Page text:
New CWD detection
Steve Demarais, Taylor Chair in Applied Big Game Research and Instruction in MSU’s Forest and Wildlife Research Center, leads a team studying how scrapes left by deer could be a game changer in detecting CWD before noticeable physical symptoms surface. Scrapes are social cues bucks use to alert other deer of their presence, such as chewing an overhanging branch leaving saliva and pawing the ground to expose soil and urinating in the pawed area.
Since the state’s first case of CWD was reported in 2018, MSU Deer Ecology and Management Laboratory scientists have been at the forefront of CWD research, addressing the needs of wildlife agencies combating this disease. One of the key needs is to know where the disease is located as early as possible.
“As bucks chew on overhanging branches and urinate on the scrape, prions—abnormally formed proteins—are released if a deer is CWD positive,” Demarais said. “Camera traps show us that, on average, every scrape is visited by 12 bucks, each of which may or may not have CWD.”
CWD is a contagious, fatal, neurological disease that affects deer, including white-tailed deer, mule deer, elk, moose and caribou. It causes a spongy degeneration of the infected animal’s brain and weight loss, the reason for the term “wasting” disease.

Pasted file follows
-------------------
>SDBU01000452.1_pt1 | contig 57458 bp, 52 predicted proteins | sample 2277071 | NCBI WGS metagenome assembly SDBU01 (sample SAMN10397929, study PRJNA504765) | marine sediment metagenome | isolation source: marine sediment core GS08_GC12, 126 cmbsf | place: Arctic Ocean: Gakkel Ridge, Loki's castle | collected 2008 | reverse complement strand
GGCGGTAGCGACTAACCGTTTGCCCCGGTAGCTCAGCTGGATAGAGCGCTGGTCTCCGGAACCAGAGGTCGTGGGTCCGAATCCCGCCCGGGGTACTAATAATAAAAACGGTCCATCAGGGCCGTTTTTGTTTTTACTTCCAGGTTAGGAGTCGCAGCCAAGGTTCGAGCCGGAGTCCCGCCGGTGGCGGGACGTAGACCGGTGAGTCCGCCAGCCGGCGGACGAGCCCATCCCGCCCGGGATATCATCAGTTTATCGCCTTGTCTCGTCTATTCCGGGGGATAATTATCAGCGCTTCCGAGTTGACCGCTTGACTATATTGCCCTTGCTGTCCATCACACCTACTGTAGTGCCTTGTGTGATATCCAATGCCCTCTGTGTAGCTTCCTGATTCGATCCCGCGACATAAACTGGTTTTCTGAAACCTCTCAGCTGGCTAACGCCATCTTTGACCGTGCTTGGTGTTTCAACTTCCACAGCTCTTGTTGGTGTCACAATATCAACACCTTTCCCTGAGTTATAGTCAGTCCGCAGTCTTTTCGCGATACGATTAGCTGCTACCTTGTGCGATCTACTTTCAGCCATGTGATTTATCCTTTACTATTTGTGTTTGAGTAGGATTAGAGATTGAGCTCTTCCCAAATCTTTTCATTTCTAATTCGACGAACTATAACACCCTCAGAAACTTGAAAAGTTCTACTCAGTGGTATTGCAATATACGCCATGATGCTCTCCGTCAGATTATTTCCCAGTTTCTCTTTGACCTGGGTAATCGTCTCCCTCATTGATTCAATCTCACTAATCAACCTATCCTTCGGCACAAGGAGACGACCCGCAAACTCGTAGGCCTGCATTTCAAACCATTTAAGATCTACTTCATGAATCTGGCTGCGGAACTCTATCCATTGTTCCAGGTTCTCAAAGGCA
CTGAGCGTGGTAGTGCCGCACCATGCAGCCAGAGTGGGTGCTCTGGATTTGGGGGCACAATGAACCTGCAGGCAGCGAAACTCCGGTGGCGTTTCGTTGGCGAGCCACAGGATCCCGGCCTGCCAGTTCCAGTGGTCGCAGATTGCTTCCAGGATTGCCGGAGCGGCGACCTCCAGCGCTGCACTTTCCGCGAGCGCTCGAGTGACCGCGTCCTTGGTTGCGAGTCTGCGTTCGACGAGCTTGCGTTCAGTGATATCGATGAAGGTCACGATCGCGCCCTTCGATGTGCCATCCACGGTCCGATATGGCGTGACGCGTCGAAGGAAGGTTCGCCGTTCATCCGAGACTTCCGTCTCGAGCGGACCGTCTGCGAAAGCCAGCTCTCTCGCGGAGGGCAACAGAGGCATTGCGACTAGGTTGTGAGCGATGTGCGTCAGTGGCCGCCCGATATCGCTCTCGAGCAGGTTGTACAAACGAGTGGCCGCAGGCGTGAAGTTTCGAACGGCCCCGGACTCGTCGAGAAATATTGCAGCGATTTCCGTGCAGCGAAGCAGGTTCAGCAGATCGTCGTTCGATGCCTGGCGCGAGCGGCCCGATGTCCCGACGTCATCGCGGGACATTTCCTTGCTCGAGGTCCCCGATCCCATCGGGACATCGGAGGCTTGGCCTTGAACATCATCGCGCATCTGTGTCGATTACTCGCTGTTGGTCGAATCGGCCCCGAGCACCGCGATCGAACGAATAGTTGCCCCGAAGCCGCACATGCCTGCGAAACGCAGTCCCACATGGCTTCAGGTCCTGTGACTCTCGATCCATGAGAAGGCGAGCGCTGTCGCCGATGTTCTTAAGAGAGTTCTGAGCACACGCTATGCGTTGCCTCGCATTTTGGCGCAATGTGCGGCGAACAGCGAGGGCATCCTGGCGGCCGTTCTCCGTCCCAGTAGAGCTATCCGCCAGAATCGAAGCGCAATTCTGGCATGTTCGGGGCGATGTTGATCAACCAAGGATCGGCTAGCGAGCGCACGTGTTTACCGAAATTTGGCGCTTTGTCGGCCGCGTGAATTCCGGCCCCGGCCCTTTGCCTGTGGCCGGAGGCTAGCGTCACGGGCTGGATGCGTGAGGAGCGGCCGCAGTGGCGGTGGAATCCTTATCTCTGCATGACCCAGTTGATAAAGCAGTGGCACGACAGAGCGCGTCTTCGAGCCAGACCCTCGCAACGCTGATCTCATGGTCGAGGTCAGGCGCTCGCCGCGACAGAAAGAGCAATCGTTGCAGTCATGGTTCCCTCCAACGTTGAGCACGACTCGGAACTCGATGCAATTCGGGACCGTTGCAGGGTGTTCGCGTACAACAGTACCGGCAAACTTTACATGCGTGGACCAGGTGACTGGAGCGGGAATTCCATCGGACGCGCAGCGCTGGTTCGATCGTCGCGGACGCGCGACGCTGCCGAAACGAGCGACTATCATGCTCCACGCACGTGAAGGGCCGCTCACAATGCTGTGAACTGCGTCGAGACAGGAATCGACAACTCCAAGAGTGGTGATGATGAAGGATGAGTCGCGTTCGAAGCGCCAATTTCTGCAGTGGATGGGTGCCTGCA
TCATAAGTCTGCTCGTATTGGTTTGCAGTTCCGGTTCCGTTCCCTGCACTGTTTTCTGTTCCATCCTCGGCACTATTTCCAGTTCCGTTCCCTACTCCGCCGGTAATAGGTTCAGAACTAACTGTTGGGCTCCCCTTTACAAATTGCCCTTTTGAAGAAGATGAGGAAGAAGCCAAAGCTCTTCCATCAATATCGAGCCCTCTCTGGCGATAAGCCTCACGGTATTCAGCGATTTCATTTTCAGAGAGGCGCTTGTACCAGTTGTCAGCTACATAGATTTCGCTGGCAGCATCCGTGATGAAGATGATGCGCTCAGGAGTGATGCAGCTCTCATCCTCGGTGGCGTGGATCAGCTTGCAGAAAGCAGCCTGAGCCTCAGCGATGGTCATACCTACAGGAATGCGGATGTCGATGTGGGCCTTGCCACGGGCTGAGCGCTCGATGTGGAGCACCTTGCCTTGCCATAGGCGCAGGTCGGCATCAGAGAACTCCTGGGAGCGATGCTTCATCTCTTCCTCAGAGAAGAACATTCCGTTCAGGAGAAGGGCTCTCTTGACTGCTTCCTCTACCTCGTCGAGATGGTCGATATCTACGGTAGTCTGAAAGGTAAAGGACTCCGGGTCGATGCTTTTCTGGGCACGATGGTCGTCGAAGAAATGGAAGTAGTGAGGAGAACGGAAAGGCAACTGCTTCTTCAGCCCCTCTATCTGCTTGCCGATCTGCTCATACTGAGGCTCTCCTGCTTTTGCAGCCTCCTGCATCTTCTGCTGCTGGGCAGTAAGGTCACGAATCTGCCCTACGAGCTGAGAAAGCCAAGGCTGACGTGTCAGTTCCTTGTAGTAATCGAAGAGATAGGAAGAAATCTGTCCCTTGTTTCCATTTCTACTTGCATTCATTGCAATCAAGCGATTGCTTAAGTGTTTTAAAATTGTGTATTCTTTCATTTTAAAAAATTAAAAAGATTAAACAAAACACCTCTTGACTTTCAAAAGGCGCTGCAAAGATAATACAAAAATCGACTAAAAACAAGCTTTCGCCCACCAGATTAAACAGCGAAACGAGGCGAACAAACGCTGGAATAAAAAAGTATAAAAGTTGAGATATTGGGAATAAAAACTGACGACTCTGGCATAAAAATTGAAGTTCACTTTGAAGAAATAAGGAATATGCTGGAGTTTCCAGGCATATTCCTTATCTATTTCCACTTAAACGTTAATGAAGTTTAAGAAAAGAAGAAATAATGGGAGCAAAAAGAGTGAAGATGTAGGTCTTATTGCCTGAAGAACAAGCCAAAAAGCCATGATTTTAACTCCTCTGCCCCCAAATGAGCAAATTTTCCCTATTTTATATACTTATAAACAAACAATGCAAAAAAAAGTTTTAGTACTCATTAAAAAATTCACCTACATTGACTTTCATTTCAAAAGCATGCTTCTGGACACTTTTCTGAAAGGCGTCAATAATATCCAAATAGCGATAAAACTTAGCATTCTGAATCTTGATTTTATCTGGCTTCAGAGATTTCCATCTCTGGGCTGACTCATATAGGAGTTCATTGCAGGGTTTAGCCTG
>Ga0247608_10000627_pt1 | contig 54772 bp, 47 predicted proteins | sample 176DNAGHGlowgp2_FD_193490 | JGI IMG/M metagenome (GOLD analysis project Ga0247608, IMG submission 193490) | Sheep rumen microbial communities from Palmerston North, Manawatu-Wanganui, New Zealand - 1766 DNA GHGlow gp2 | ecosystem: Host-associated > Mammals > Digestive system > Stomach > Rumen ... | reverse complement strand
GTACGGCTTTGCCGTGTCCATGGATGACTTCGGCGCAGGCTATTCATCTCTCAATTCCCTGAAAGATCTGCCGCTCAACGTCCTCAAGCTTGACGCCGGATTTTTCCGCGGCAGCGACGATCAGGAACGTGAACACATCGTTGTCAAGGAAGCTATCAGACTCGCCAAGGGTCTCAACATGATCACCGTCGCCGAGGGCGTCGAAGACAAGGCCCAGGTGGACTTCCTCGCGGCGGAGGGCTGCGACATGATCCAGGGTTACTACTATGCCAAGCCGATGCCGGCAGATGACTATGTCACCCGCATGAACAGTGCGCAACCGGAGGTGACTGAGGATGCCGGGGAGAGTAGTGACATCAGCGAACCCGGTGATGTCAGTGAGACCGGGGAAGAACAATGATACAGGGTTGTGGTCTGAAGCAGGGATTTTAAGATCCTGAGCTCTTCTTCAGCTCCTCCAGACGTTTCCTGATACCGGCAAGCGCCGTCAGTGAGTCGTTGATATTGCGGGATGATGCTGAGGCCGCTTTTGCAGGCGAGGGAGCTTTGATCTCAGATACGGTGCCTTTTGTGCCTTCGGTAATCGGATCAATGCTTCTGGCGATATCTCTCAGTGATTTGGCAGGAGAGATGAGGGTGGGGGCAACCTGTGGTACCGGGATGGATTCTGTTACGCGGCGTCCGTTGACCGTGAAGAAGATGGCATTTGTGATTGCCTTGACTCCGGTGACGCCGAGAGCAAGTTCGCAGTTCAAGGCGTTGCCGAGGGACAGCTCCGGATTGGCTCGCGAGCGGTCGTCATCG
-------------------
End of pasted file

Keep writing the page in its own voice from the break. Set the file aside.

Research has shown that infectious prions can remain in the environment for many years. Currently, the primary way of diagnosing CWD is testing a deceased deer’s lymph nodes, an expensive and labor-intensive method which may not identify where the disease is located until the prevalence is too great to be impacted through management actions.
Demarais said the research should detect CWD “sparks,” or diseased deer that travel to areas without CWD.
“We wanted to see if we could use scrapes as a sentinel, an early warning signal that did not require sampling an individual deer,” he said. “If one of those 12 bucks visiting a scrape is positive for CWD, we can detect CWD in an area even if no positive deer have been submitted by hunters.
“Our success in detecting CWD prion contamination in scrapes shows that sampling has potential as a new tool for CWD surveillance, which can better detect disease in new areas through grouping samples compared to testing individuals,” Demarais continued. “For example, we found CWD prion contamination in scrapes tested in Mississippi wildlife management areas up to 19 miles from the nearest positive deer detection.”
The University of Minnesota and the MSU Veterinary Research and Diagnostic Lab are partnering with the Deer Lab to develop tests to detect prions in the soil and on branches gathered during sampling.